In film you can certainly be in your 40’s and get a job, but you had better look in your 30’s. In advertising, make sure that you don’t look much older than 20. In the print media? Well, unless you get your perky young breasts out, or you’ve sung on Xfactor you won’t be seen at all. News reading is largely the job of younger women, although Newsnight commendably has journos who are of a similar age to the men. Women my age – i.e. in our 50’s, just don’t get seen at all. We don’t have the ageing glam thing – Helen Mirren on this side of the pond (Meryl Streep/ Barbra Streisand on the other) we’re just not old enough to have become a national treasure like Judi Dench.

Fashion for women my age isn’t too fancy either: you can find stuff in M&S if you’re happy with the ‘jeans and….’combo (and acres of bland workwear) and maybe pick up the odd thing that might ‘do’, but they really want you to step into the Per Una or Classics range.  Which frankly I don’t like at all – it’s frumpy and middle aged. I might technically be in the middle of my adulthood but I don’t feel ready for frou-frou and a nice scarf just yet.  Other high street fashion ranges are really all about the youth. Next does bits and bobs, everywhere else it’s disposable fashion and clothes for the young and thin.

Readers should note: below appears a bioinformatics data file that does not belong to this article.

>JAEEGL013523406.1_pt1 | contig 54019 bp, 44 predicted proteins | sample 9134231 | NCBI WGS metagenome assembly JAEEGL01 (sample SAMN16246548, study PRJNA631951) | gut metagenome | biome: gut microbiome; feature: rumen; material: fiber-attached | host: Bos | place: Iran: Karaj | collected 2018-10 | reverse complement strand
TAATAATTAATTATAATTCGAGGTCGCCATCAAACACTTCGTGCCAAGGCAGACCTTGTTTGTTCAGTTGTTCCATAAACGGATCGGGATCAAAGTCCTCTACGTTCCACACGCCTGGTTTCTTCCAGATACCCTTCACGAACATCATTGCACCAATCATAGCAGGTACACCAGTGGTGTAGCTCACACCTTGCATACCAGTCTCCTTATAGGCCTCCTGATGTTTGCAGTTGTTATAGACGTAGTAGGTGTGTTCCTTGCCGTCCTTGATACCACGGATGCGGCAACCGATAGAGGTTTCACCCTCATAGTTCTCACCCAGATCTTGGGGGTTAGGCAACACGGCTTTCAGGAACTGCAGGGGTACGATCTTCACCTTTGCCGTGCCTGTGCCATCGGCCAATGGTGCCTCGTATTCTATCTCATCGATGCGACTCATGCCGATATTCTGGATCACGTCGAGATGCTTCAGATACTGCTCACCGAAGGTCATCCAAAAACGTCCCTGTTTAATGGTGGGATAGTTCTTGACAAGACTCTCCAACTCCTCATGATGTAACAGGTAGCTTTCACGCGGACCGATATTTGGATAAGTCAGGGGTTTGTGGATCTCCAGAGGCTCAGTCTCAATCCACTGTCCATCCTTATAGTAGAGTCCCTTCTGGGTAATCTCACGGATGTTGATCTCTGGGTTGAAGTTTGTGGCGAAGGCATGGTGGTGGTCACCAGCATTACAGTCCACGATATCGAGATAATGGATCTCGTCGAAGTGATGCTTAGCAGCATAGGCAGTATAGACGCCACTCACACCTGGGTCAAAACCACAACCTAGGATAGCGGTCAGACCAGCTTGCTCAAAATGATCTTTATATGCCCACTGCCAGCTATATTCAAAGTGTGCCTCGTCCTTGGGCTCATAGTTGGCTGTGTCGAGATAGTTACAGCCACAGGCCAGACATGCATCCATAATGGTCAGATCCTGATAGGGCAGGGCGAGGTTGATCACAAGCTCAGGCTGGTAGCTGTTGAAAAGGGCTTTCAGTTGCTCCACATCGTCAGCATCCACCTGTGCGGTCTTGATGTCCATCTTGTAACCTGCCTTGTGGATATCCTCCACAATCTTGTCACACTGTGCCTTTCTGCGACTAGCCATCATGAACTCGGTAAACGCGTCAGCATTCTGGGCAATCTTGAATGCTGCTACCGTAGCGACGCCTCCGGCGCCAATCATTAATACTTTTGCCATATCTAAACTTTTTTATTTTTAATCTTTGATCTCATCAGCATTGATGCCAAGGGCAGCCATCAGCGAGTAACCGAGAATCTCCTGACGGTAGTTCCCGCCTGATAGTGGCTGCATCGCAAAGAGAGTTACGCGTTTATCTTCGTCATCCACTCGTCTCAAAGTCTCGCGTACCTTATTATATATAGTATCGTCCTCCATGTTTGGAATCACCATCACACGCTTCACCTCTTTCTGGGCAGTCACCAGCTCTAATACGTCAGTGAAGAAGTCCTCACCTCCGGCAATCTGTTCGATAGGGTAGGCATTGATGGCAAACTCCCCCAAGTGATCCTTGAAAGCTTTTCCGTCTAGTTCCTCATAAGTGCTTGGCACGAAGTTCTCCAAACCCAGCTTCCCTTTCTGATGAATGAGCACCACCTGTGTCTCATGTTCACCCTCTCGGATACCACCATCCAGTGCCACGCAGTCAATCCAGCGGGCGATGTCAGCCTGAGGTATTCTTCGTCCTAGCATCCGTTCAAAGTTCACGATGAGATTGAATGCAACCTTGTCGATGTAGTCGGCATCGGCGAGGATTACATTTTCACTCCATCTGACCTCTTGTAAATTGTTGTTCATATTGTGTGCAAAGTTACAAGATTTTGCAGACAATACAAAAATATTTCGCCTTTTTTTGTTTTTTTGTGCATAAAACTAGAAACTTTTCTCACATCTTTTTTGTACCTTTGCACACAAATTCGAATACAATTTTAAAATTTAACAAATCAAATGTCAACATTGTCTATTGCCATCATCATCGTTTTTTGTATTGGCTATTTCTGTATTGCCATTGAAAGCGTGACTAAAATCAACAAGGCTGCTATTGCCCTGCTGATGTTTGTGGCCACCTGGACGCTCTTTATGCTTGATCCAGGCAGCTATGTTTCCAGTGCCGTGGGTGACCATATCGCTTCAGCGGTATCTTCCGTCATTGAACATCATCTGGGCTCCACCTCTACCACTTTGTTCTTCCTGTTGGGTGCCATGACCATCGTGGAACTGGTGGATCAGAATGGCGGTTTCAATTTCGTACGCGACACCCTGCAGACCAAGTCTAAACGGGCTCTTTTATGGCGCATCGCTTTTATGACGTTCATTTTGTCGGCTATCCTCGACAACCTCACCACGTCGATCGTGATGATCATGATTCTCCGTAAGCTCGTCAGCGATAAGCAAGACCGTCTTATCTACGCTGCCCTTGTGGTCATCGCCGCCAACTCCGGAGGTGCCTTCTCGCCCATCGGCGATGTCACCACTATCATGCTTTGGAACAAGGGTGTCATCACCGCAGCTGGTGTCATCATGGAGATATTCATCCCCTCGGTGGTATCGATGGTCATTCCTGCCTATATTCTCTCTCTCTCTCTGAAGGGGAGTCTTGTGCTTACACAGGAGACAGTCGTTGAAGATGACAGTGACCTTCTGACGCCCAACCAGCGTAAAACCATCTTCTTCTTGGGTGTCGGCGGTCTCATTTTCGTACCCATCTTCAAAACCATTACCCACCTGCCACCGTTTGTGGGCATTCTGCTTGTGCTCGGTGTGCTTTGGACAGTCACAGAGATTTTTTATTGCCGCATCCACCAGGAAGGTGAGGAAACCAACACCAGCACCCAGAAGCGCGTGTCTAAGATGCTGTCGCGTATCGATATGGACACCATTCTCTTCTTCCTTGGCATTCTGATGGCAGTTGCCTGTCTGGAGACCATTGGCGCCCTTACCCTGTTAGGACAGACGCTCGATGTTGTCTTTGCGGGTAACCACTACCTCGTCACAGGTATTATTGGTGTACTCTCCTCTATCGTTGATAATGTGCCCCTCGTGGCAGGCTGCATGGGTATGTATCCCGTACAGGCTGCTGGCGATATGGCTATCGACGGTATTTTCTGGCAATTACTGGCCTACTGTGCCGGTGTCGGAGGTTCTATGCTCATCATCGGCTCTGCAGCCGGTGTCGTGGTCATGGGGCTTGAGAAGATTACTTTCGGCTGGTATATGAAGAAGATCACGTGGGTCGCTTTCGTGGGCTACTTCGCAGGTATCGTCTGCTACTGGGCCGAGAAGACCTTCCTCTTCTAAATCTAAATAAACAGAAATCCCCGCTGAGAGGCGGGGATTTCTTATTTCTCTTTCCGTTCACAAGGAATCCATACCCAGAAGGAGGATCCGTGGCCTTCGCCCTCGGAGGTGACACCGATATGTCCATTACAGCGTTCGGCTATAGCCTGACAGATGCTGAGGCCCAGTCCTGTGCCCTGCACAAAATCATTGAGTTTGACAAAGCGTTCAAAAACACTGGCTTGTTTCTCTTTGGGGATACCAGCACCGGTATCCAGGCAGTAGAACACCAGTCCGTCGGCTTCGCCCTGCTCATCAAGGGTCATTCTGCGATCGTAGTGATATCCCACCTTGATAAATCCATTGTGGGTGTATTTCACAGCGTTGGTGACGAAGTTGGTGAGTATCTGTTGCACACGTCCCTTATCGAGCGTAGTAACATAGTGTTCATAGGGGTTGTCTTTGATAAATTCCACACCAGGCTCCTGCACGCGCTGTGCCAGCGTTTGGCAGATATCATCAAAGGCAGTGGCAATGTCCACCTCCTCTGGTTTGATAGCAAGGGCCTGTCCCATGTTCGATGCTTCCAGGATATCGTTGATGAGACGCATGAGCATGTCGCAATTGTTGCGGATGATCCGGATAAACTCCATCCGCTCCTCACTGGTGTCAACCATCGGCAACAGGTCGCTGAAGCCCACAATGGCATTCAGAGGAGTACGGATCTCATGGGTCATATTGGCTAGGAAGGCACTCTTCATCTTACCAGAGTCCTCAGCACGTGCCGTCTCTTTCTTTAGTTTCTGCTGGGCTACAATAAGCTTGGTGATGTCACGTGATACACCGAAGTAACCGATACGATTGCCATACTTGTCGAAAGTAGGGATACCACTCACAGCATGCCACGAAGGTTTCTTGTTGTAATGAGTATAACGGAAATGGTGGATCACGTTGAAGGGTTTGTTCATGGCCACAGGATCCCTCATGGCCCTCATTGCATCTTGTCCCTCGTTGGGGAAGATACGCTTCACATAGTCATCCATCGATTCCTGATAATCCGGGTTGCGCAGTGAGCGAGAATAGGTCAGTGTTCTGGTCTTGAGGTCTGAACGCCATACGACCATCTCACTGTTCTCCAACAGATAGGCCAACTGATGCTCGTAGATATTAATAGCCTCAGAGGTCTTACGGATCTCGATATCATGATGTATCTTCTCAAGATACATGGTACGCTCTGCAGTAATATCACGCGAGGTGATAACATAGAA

But to be honest, I think that socially we vanish anyway: I find that as I walk along pavements I end up giving way to the young as they march, fully confident down the streets. Women with buggies casually barge me aside. The only group that give way are the very young, who see my grey hair and give me the benefit of seniority. If nothing else.